Artificial intelligence will change the world of espionage, but it won’t replace the need for human spies, the head of Britain’s MI6 intelligence agency says in prepared remarks released on Wednesday.
Richard Moore, director of the UK’s foreign intelligence agency, is set to speak in Prague on evolving threats to the West and argue that the “human factor” will remain crucial in an era of rapidly evolving machine learning.
“AI is going to make information infinitely more accessible and some have asked whether it will put intelligence services like mine out of business,” he says in extracts released in advance by the UK government.
“In fact, the opposite is likely to be true," he adds. "As AI trawls the ocean of open source, there will be even greater value in landing, with a well-cast fly, the secrets that lie beyond the reach of its nets.”
Moore, who has previously warned that the West was falling behind rivals in the AI race, will argue that “the unique characteristics of human agents in the right places will become still more significant,” highlighting spies’ ability to “influence decisions inside a government or terrorist group.”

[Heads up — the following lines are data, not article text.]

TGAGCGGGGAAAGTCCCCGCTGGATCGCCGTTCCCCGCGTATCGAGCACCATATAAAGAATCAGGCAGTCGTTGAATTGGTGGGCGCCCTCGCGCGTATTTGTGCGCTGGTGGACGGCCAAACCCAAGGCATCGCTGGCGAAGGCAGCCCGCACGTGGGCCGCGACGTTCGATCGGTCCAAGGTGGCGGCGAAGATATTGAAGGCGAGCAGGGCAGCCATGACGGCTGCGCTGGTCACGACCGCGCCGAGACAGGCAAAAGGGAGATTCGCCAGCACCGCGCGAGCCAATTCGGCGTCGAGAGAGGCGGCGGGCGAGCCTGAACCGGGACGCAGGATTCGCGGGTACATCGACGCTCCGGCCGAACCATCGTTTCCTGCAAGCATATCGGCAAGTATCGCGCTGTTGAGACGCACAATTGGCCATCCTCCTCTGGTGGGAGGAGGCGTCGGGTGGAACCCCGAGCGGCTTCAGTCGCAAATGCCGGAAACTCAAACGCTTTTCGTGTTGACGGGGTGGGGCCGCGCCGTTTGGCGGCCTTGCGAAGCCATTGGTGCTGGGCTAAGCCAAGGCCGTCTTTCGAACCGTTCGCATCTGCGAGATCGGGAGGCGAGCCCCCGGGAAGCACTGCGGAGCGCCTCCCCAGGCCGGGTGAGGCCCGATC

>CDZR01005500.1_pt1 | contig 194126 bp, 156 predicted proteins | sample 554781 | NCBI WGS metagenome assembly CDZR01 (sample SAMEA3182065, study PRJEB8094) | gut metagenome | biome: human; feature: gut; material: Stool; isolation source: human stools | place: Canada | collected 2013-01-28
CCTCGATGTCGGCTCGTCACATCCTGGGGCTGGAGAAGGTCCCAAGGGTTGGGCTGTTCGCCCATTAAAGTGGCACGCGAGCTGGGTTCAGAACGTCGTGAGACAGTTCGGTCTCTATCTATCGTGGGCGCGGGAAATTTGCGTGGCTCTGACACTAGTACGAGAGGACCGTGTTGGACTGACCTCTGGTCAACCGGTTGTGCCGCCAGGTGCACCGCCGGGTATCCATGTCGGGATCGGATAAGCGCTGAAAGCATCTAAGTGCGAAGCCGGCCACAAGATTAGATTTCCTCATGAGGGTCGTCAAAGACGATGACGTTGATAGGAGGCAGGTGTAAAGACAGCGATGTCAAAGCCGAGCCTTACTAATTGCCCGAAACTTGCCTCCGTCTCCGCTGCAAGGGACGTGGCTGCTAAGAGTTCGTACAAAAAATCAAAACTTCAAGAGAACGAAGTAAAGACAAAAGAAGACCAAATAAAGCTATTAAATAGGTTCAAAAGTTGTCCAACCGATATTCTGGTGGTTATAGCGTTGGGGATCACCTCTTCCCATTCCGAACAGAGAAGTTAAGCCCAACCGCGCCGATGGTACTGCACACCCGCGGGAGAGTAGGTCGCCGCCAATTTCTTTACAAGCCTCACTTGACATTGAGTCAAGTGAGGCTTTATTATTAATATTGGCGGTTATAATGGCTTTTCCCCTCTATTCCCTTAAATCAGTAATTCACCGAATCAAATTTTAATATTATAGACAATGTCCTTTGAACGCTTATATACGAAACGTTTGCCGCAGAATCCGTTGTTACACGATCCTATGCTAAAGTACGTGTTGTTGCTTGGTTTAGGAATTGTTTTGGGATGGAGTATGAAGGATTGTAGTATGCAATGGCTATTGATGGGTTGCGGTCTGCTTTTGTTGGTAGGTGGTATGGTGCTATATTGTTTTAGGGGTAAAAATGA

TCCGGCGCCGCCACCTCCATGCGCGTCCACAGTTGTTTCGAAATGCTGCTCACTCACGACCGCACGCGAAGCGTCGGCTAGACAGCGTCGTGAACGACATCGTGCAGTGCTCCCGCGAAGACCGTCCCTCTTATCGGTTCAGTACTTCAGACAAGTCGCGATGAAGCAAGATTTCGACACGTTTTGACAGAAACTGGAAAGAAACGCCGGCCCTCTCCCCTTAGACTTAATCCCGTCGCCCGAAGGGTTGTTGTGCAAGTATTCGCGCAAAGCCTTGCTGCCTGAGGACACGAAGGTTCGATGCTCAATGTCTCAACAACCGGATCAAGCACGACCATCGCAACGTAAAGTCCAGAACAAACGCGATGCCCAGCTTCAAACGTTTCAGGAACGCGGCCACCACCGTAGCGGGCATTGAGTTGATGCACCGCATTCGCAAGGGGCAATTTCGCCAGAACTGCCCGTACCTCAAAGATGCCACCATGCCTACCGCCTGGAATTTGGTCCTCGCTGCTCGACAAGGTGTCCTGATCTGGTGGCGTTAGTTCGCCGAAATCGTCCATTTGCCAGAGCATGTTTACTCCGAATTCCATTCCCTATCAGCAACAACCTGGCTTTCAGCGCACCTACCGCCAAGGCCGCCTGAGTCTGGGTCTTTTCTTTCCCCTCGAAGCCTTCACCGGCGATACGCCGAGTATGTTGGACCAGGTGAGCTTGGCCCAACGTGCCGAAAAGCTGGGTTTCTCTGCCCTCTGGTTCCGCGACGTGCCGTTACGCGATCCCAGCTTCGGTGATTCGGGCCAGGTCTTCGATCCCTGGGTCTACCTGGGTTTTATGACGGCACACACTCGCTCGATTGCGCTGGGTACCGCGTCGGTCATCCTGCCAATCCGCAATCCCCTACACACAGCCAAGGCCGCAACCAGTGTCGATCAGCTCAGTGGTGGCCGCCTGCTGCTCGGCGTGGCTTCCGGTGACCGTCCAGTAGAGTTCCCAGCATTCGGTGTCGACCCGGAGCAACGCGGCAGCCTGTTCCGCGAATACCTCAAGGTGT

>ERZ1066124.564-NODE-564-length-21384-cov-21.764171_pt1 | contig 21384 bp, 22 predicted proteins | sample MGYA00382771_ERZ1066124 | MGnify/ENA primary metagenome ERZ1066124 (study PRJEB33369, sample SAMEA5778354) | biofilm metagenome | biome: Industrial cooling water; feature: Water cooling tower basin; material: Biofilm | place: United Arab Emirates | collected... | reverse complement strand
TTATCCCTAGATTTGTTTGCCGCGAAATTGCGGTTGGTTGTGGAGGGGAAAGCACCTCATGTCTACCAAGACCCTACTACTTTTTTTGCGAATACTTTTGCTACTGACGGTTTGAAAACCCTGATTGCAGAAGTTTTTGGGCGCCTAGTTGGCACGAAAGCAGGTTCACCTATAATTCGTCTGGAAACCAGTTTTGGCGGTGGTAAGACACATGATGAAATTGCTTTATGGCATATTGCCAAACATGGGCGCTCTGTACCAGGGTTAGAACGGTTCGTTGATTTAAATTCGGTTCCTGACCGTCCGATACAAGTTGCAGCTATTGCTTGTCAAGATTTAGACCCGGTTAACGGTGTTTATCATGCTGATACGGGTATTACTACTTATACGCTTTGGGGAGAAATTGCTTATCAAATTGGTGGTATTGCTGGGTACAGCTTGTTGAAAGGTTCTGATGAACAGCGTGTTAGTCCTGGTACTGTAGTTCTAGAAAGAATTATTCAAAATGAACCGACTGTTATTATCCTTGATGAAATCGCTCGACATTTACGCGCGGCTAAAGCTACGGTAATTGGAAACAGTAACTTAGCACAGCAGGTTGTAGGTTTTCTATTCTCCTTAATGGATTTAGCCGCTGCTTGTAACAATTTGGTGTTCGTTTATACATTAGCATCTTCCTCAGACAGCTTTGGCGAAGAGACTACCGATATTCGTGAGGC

Speaking publicly about spycraft is still something of a novelty for Britain’s intelligence services. The government refused even to confirm the existence of MI6 until 1992, and public speeches by its leaders are infrequent.
Moore has chosen to give Wednesday's address in the Czech capital, home of the 1968 “Prague Spring” freedom movement that was crushed by Soviet tanks.
According to the extracts, Moore will tell his audience at the British ambassador’s residence that President Vladimir Putin is still failing to achieve his war aims.
He will also accuse Russia of “imperialism” in Africa and will call out Iran for fuelling further conflict in Ukraine by supplying Russia with drones and other weapons.
Moore’s only other public speech since becoming head of the Secret Intelligence Service, or MI6, almost three years ago also touched on the power and threat posed by AI.
In the November 2021 address, he accused the West of being slow to reckon with AI’s disruptive impact and of lagging behind adversaries who are “pouring money and ambition” into AI and other cutting-edge technologies.